Tank Vehicle (N Endorsement) – 20 questions
This endorsement covers the inspection and safe driving rules of driving tank vehicles for hauling liquids. The state CDL manuals cover this briefly, and this test is one of the easier ones.
Passenger (P Endorsement) – 25 questions
If you plan on driving vehicles that can carry 16 or more passengers (including the driver), you need this endorsement. The exam covers how to load/unload passengers, respond to emergencies, effectively handle unruly passengers, etc.
You will need this endorsement before you can move on to a school bus endorsement.
School Bus (S Endorsement) – 25 questions
Similar to the passenger endorsement, this exam focuses on loading and unloading passengers. The difference is that this time, the focus is placed on children.
You are also be tested on the operation of school bus lighting systems, stop signs, crossings, etc. Most states also require a separate physical exam which will be followed by a driving skills test specific to school busses.
Tanker and HAZMAT (X Endorsement)
This endorsement is a combination of two endorsements. If you have a HAZMAT endorsement, your license will be marked with an H. If you have the tanker endorsement, you get an N.
Having both a HAZMAT and tanker endorsement yields the X endorsement, which allows you to drive hazardous materials in a tanker (in addition to on a flatbed or in a trailer).
Having only a HAZMAT will allow you to drive hazardous materials on a flatbed or in a trailer for instance, while the N only allows you to drive tankers that don’t carry hazardous materials such as liquid fuel.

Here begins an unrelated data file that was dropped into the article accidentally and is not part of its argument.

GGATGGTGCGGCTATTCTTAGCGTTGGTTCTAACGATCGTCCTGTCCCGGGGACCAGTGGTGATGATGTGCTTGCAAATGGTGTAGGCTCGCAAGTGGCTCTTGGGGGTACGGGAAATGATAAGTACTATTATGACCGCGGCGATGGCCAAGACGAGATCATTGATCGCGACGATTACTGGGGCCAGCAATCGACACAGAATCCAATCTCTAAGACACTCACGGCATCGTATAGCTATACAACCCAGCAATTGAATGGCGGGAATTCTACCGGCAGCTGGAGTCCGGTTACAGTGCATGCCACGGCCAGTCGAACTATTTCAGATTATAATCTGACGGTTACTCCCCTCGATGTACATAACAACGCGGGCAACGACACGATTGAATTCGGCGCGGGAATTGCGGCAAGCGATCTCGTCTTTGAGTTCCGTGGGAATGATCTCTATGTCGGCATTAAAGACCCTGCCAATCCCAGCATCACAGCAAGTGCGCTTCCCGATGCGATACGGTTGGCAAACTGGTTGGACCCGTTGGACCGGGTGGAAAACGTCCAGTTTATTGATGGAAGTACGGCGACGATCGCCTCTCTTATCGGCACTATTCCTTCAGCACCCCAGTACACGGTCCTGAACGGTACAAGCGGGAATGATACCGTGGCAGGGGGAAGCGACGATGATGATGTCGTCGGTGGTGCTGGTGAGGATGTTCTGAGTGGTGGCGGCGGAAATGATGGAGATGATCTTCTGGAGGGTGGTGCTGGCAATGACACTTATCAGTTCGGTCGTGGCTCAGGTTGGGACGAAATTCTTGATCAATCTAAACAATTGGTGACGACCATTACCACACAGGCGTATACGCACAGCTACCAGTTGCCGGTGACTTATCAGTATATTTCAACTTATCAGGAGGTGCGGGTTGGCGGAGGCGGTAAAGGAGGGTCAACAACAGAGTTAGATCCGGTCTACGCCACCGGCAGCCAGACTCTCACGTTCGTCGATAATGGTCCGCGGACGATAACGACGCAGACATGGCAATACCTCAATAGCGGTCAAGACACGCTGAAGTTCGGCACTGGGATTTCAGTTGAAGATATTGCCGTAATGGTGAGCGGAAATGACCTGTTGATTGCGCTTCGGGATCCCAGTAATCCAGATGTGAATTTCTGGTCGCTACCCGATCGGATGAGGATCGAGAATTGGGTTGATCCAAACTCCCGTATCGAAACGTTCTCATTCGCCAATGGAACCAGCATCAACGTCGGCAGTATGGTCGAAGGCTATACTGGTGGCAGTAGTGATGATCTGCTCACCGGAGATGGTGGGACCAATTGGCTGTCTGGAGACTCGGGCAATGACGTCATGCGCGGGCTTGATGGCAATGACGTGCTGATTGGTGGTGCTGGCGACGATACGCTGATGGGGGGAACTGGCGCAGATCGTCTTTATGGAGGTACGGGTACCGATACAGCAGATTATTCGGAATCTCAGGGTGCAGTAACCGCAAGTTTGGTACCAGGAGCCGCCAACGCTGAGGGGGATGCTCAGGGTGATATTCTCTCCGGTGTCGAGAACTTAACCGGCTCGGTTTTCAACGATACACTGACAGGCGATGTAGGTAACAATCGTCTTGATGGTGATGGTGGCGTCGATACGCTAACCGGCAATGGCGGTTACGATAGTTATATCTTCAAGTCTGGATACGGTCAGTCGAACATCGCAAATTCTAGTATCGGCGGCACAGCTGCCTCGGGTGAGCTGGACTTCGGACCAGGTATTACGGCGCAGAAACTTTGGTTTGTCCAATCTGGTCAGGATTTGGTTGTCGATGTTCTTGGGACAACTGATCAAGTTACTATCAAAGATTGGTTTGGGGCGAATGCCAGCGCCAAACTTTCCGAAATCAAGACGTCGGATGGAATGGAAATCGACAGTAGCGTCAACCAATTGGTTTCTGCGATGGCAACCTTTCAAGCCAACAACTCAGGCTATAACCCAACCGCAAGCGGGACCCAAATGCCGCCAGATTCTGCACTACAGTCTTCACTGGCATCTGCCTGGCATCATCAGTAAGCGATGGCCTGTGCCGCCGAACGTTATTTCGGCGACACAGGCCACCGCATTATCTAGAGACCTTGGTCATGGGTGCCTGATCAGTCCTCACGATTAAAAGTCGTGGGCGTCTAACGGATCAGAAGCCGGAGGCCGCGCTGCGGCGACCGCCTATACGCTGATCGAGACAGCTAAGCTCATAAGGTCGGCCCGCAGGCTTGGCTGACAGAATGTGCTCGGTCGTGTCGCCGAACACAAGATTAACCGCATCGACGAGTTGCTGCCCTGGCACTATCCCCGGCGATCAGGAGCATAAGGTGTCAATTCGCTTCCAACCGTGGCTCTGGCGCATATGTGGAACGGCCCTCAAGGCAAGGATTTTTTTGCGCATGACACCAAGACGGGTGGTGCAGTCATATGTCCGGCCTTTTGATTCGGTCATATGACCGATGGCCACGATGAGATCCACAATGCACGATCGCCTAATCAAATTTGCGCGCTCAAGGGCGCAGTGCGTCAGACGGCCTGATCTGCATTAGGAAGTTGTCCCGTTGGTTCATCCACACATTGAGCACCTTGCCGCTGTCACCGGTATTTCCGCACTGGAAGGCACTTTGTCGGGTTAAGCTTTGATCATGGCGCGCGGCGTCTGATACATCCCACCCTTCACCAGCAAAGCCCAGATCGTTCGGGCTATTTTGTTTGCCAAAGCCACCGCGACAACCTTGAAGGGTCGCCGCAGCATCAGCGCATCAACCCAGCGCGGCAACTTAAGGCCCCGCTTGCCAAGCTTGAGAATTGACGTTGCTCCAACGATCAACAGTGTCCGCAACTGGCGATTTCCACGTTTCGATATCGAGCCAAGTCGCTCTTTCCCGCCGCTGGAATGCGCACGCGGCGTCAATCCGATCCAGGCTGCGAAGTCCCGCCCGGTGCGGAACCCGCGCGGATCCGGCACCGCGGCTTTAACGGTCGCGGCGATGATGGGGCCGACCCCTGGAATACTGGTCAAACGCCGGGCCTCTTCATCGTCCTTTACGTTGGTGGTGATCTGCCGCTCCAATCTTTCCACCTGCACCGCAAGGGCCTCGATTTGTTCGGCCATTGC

CDL SKILLS TEST
Pre-Trip Inspection (or Vehicle Inspection Test)
The pre-trip inspection (also called the “Vehicle Inspection Test”) is one of the most important and difficult parts of the exam. Each state has their own inspection “checklist” that you must follow, but the fundamentals are the same.
The pre-trip consists of a complete walk-around while looking for specific parts. You need to explain:
- The part name
- What it does
- Why you’re inspecting it
Don’t worry, you don’t need to be an engineer to pass this portion, but you should have a thorough understanding of the vehicle and how it works.
The pre-trip also includes getting inside and inspecting the cab. You will start the engine and test the gauges and controls.
Once you’ve passed the other tests, it’s time to hit the road. The Road Skills test puts you behind the wheel with an examiner in the passenger seat. Fortunately, you should have dozens of hours of practice from your CDL school.
When you make mistakes in this test, each error can fall into one of two categories: automatic failure or acceptable mistake. The former is pretty obvious, you fail automatically and have to retake the road test.
For acceptable mistakes, you may still pass even if you mess up. These errors include shifting a few times, turning too wide, etc. Making too many mistakes will accumulate points, and too many points will result in a failure.
Basic Control Skills
Depending on your state, you may take this section before the road test. The Basic Control Skills test is fairly straightforward and will consist of straight backing, offset backing, parallel parking, and alley docking.
As with most of the CDL exam, the exact test varies by state.
We have a complete section dedicated to the Skills Tests, so read onto the section titled “Get Your CDL”.
TIPS FOR YOUR CDL EXAMS
Get in contact with your state’s DMV and ask for specifics on the exam. When you’re attending a CDL driving school, do the same. Ask the instructor exactly what you will need to know for the exam.
Remember, there are no “minimum hours” you are required to take, so just go at your own pace. If you’re ready in 7 hours, then take the exam and finally get that CDL!
Don’t forget to practice with the tests above.